Brynich lock

Brynich lock

This lock was the first on the Monmouthshire & Brecon Canal to be restored after the canal fell into dereliction.

The lock was created when the canal was built c.1800. The section of canal which crosses the river Usk on the nearby Brynich aqueduct is lower than the final stretch of water into Brecon. Boats enter the lock chamber to be raised or lowered, so that they can proceed from one section to the other.

The last toll for movement of goods along the canal was paid in 1933. Later the waterway became impossible to navigate by boat, although it continued to be a water supply route. In the 1950s, three campaigners used canoes to cross Brynich aqueduct to draw attention to the neglect and the canal’s potential as a leisure asset.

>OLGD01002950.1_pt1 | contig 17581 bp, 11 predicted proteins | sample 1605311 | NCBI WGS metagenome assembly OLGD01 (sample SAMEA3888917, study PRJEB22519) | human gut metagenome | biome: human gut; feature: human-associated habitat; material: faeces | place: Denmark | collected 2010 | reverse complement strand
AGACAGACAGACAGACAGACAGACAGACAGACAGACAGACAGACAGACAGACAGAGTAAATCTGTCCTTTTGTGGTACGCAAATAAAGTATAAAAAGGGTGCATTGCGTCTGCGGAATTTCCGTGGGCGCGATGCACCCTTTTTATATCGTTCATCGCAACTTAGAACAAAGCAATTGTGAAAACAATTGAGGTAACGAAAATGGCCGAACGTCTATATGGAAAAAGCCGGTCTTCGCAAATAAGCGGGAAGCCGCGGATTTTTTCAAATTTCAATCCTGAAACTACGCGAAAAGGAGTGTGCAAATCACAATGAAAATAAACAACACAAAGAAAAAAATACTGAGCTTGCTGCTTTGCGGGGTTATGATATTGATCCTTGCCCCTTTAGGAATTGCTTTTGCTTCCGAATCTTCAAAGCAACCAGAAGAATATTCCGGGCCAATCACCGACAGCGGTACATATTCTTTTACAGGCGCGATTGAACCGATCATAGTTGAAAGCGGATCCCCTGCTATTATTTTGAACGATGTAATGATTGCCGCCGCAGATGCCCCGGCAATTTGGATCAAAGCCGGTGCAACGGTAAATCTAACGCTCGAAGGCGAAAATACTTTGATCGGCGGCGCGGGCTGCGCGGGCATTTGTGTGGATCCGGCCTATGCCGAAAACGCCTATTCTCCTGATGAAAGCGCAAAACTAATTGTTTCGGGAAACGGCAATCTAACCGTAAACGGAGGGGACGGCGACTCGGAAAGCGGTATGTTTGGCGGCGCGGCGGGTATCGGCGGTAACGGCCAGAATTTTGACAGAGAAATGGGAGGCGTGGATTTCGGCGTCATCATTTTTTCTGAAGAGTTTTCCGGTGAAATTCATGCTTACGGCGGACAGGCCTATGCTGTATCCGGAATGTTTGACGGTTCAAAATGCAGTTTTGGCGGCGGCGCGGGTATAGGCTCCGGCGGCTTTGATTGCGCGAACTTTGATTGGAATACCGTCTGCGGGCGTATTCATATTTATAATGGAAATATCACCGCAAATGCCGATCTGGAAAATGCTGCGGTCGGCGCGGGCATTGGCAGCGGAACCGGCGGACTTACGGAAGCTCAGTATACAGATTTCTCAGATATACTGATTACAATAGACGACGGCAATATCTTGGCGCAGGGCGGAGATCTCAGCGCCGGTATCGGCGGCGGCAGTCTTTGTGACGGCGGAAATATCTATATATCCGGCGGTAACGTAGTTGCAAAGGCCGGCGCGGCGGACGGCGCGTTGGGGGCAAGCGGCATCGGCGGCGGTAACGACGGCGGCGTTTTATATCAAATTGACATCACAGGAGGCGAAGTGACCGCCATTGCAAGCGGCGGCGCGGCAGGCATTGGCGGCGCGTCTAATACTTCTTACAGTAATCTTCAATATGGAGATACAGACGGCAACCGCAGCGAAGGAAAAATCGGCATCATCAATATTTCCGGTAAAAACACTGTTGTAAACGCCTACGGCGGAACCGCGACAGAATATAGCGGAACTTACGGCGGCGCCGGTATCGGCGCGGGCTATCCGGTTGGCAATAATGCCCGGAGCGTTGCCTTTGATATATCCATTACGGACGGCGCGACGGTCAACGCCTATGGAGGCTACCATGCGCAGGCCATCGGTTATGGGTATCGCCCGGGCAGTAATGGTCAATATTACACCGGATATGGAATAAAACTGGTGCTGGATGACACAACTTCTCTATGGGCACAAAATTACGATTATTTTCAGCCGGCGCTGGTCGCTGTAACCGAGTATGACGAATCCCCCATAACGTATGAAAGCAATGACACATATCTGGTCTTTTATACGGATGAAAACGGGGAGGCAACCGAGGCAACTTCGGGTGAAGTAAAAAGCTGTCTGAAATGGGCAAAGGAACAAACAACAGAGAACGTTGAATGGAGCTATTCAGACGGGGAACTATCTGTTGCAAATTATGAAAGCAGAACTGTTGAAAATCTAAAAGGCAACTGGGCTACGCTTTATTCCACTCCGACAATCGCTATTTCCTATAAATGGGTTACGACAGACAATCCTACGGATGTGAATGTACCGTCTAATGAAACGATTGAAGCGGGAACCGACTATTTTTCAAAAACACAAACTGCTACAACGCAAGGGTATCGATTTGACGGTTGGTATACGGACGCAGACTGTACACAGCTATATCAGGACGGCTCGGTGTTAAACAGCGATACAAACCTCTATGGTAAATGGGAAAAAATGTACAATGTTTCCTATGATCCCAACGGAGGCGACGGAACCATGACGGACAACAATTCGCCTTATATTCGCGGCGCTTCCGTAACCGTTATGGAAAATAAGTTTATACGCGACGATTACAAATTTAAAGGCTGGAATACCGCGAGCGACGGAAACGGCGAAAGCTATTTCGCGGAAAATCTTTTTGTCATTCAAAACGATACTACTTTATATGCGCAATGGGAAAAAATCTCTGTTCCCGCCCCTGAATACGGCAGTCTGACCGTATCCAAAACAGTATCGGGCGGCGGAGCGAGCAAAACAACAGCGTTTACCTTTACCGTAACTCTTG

Volunteers were inspired to start restoring the canal in the 1960s. The reopening of Brynich lock was a milestone on the route to the restoration of the canal between Brecon and Pontymoile, near Cwmbrȃn. It’s thanks to their dedication and hard work that we can enjoy cruising, walking and cycling along the canal today.

The bridge over the canal here is joined to the lock walls. The road continues across the river Usk on a five-arch stone bridge constructed in the late 18th century.

With thanks to Phil Hughes, editor of 'The Mon and Brec Guide', published by Phil Hughes Management Co.

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